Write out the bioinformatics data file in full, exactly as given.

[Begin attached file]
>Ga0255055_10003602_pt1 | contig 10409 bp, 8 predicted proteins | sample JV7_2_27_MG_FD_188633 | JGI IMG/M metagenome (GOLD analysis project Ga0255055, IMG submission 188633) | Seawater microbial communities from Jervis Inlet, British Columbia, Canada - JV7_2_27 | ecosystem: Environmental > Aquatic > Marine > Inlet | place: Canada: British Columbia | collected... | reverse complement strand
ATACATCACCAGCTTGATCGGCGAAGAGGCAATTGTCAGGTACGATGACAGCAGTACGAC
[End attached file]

>Ga0255055_10003602_pt1 | contig 10409 bp, 8 predicted proteins | sample JV7_2_27_MG_FD_188633 | JGI IMG/M metagenome (GOLD analysis project Ga0255055, IMG submission 188633) | Seawater microbial communities from Jervis Inlet, British Columbia, Canada - JV7_2_27 | ecosystem: Environmental > Aquatic > Marine > Inlet | place: Canada: British Columbia | collected... | reverse complement strand
ATACATCACCAGCTTGATCGGCGAAGAGGCAATTGTCAGGTACGATGACAGCAGTACGAC